In-person visitation is an essential part of the rehabilitative journey for millions of incarcerated individuals. Not only does it allow them to connect directly and intimately with their loved ones, but it has significant impacts on the likelihood of success post-release. Research has shown that in-person visitation significantly reduces recidivism, with some studies citing a 25% reduction in the likelihood of re-offense. So why are so many correctional agencies shifting to eliminate in-person visitation in favor of video visitation?
The Challenges of In-Person Visitation
In order to better understand this trend, it helps to have context on the numerous logistical challenges associated with in-person visitation. Data from the Bureau of Justice Statistics revealed that more than half of prisoners with children live more than 100 miles from their home, and 10% live more than 500 miles away. Restrictive visitation hours at facilities also limit the ability for those in work or school to visit during open hours. These distances and schedules practically make remote visitation options a necessity for the majority of families impacted by incarceration.
In addition to the difficulties faced by friends and family, correctional agencies face a unique set of challenges when coordinating in-person visits. Security and the smuggling of contraband are chief concerns when permitting outside visitors into facilities. Managing visitation schedules and transporting incarcerated individuals between cells and rooms can also be a significant operational burden for facility staff.
These difficulties make the total replacement of in-person visitation with video visitation an attractive option to many correctional agencies. Profit incentives and deceitful business practices from some of the companies providing these services only adds to the issue. One of the largest prison phone companies went so far as to explicitly require in-person visitation be banned when video visitation was implemented. Since 2016, 74% of jails have now banned in-person visitation after the introduction of video visitation.
No Replacement for Human Connection
“We can't physically separate our citizens who are returning to society with the personal bonds that connect them to it.”
Despite the difficulties associated with providing in-person visitation, the benefits often far outweigh the negatives. Prison Policy Initiative has outlined a number of ways in which video visiting is unable to match the experience of personal contact.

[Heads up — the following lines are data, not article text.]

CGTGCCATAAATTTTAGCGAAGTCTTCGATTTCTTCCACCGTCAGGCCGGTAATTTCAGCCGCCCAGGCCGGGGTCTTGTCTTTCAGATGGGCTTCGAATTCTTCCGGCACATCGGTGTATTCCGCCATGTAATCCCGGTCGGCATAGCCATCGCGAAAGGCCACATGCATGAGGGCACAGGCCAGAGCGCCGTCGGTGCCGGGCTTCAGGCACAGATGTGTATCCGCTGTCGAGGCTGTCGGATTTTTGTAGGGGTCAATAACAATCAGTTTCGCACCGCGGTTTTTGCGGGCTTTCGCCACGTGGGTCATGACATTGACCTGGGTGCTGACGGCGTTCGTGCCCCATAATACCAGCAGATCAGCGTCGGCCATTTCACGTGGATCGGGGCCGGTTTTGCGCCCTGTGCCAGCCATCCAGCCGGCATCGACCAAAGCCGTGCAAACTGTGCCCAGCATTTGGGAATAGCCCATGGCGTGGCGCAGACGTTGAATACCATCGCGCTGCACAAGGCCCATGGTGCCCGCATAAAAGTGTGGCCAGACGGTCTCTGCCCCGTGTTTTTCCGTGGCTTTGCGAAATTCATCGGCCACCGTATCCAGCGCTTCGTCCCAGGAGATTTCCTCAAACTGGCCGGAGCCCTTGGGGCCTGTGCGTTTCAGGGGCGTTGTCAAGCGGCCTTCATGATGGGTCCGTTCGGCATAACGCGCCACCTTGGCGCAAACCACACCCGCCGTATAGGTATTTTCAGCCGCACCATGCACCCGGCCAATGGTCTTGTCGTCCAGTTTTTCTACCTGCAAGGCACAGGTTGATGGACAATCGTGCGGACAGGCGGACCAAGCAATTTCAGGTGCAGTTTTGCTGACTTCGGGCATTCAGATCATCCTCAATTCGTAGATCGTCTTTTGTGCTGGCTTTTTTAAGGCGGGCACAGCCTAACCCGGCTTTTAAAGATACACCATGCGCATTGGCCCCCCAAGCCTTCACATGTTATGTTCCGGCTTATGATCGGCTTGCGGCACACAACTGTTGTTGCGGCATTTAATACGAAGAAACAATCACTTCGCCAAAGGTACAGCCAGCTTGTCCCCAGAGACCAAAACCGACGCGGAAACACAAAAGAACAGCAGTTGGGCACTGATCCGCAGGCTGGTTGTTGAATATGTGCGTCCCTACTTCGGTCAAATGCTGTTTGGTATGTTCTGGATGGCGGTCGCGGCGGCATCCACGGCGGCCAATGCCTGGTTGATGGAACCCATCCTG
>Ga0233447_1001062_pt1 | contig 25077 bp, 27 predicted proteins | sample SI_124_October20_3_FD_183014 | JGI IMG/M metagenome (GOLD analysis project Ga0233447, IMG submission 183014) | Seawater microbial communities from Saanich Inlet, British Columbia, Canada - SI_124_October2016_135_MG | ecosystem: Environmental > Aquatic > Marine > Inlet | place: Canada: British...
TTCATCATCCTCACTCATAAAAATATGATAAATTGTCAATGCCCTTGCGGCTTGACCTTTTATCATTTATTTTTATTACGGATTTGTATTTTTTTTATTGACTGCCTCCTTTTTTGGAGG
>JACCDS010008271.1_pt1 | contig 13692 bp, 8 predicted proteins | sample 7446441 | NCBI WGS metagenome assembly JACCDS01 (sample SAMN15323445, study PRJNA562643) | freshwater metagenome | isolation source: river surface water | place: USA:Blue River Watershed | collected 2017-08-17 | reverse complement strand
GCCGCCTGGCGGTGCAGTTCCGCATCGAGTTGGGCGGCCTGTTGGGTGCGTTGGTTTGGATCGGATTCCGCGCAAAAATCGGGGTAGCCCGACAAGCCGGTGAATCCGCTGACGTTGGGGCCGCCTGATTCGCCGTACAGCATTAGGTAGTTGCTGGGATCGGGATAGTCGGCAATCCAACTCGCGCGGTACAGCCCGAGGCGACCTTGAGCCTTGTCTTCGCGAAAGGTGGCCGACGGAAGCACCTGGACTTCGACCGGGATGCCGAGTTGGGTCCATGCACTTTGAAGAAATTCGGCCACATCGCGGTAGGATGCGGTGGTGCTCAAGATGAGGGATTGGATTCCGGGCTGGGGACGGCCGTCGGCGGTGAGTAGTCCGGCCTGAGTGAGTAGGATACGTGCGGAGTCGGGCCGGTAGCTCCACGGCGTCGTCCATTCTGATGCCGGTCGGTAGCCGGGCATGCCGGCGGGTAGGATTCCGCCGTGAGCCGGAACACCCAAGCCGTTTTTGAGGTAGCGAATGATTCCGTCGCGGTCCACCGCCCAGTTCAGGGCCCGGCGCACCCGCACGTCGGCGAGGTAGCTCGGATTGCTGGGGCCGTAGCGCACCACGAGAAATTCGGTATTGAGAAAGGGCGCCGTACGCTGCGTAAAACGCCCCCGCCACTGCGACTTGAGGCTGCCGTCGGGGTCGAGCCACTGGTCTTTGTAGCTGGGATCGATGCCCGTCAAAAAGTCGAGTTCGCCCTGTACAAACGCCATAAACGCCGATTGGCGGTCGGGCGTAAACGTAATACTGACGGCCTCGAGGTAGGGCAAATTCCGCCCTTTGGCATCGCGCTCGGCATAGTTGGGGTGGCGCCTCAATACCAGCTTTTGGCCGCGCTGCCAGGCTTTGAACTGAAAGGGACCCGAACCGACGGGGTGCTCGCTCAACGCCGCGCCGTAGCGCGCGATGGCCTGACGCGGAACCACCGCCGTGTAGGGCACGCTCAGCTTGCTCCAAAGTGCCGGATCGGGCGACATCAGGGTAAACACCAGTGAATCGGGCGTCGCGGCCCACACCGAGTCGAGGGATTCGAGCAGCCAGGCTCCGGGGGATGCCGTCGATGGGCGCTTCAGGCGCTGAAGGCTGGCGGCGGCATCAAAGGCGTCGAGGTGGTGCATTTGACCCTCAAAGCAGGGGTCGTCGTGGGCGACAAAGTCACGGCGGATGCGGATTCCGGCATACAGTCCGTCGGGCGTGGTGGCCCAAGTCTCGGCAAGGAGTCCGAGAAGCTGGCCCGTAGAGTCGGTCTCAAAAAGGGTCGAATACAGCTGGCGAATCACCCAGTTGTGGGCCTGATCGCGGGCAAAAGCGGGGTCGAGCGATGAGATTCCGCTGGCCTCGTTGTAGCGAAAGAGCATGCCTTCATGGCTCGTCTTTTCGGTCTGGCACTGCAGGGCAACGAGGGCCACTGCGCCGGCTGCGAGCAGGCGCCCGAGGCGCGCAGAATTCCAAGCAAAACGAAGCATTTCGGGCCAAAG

- Remote and onsite video visitation is less intimate than through-the-glass visits, which families already find less preferable to contact visits.
- Many communications providers that prioritize profit over people charge unnecessarily high rates for video visitation. These costs and fees fall on the families of incarcerated individuals, who are often some of the poorest families in the country.
- Many individuals lack proper access to a computer, webcam, or sufficient internet in order to properly communicate through digital video.
- Visitation over video can make it challenging for lawyers and other non-family advocates to build trust with incarcerated people in order to assist with personal and legal affairs.
Video visitation provides a valuable tool to help address some of the very real challenges associated with in-person visitation. Whenever possible, it should be made available as another option for families to stay in touch with their loved ones. But it should not be used as a complete replacement for in-person visits.
The importance of in-person communication and its effects on improving re-entry success are well-documented. They are also supported by numerous correctional organizations and advocacy groups. The American Correctional Association official policy book states that correctional agencies should “use emerging technologies as supplements to existing in-person visitation.” The American Bar Association Criminal Justice Standards also clearly outline that “correctional officials should develop and promote other forms of communication between prisoners and their families, provided that such options are not a replacement for opportunities for in person contact.”
Where Do We Go From Here?
Today many of the legal regulations surrounding the protection of in-person visitation lie at the state and county levels. Texas and California have passed legislation requiring that in-person visitation be maintained in jails, but no national framework exists to apply these principles on a national level. Ultimately, in most states, the decision lies with the local authorities or the correctional agencies themselves.
Correctional communication providers delivering video visitation services must help encourage jails and prisons to treat their services as a supplement to in-person visits, not a replacement. As correctional providers, it is our responsibility to prioritize the well-being of those we serve above profit generation and help create a system that better facilitates rehabilitation and positive communication.
At Edovo, we are focused on finding ways to help correctional agencies more safely and securely provide visitation services. We always advocate for the preservation of in-person visitation and urge our agency partners to do the same. Technology and communication services are powerful tools to help keep families connected, but ultimately there is no substitute for the power of genuine human interaction.